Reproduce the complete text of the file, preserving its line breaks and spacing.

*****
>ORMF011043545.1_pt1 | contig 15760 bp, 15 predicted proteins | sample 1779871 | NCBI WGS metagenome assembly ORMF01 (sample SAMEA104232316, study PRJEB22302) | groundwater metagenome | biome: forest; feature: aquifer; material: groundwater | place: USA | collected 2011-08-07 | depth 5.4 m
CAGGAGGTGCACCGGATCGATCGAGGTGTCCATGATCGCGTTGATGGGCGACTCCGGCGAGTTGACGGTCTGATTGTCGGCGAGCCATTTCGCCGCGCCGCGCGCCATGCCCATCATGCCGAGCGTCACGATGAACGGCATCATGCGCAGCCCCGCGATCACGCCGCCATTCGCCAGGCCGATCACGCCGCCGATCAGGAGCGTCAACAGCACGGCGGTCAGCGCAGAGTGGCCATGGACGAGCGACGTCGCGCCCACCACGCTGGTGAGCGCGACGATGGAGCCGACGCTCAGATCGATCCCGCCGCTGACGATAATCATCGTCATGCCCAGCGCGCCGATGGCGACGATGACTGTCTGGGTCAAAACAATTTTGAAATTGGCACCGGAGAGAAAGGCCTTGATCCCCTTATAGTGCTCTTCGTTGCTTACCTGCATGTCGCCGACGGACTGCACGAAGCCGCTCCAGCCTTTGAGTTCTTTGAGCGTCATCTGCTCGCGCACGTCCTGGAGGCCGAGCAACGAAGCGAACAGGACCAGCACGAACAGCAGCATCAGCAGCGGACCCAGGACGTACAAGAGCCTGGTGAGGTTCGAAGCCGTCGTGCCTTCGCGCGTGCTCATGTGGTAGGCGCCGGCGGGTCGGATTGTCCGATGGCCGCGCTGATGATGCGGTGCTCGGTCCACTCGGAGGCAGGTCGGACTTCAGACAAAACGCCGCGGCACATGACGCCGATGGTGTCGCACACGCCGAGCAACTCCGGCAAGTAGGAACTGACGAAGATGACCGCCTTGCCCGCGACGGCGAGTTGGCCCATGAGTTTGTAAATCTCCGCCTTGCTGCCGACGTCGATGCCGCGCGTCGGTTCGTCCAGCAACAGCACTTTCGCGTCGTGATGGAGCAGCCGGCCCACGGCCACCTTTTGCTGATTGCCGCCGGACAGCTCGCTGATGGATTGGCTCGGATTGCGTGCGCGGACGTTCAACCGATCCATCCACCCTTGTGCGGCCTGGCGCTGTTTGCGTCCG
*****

>ORMF011043545.1_pt1 | contig 15760 bp, 15 predicted proteins | sample 1779871 | NCBI WGS metagenome assembly ORMF01 (sample SAMEA104232316, study PRJEB22302) | groundwater metagenome | biome: forest; feature: aquifer; material: groundwater | place: USA | collected 2011-08-07 | depth 5.4 m
CAGGAGGTGCACCGGATCGATCGAGGTGTCCATGATCGCGTTGATGGGCGACTCCGGCGAGTTGACGGTCTGATTGTCGGCGAGCCATTTCGCCGCGCCGCGCGCCATGCCCATCATGCCGAGCGTCACGATGAACGGCATCATGCGCAGCCCCGCGATCACGCCGCCATTCGCCAGGCCGATCACGCCGCCGATCAGGAGCGTCAACAGCACGGCGGTCAGCGCAGAGTGGCCATGGACGAGCGACGTCGCGCCCACCACGCTGGTGAGCGCGACGATGGAGCCGACGCTCAGATCGATCCCGCCGCTGACGATAATCATCGTCATGCCCAGCGCGCCGATGGCGACGATGACTGTCTGGGTCAAAACAATTTTGAAATTGGCACCGGAGAGAAAGGCCTTGATCCCCTTATAGTGCTCTTCGTTGCTTACCTGCATGTCGCCGACGGACTGCACGAAGCCGCTCCAGCCTTTGAGTTCTTTGAGCGTCATCTGCTCGCGCACGTCCTGGAGGCCGAGCAACGAAGCGAACAGGACCAGCACGAACAGCAGCATCAGCAGCGGACCCAGGACGTACAAGAGCCTGGTGAGGTTCGAAGCCGTCGTGCCTTCGCGCGTGCTCATGTGGTAGGCGCCGGCGGGTCGGATTGTCCGATGGCCGCGCTGATGATGCGGTGCTCGGTCCACTCGGAGGCAGGTCGGACTTCAGACAAAACGCCGCGGCACATGACGCCGATGGTGTCGCACACGCCGAGCAACTCCGGCAAGTAGGAACTGACGAAGATGACCGCCTTGCCCGCGACGGCGAGTTGGCCCATGAGTTTGTAAATCTCCGCCTTGCTGCCGACGTCGATGCCGCGCGTCGGTTCGTCCAGCAACAGCACTTTCGCGTCGTGATGGAGCAGCCGGCCCACGGCCACCTTTTGCTGATTGCCGCCGGACAGCTCGCTGATGGATTGGCTCGGATTGCGTGCGCGGACGTTCAACCGATCCATCCACCCTTGTGCGGCCTGGCGCTGTTTGCGTCCG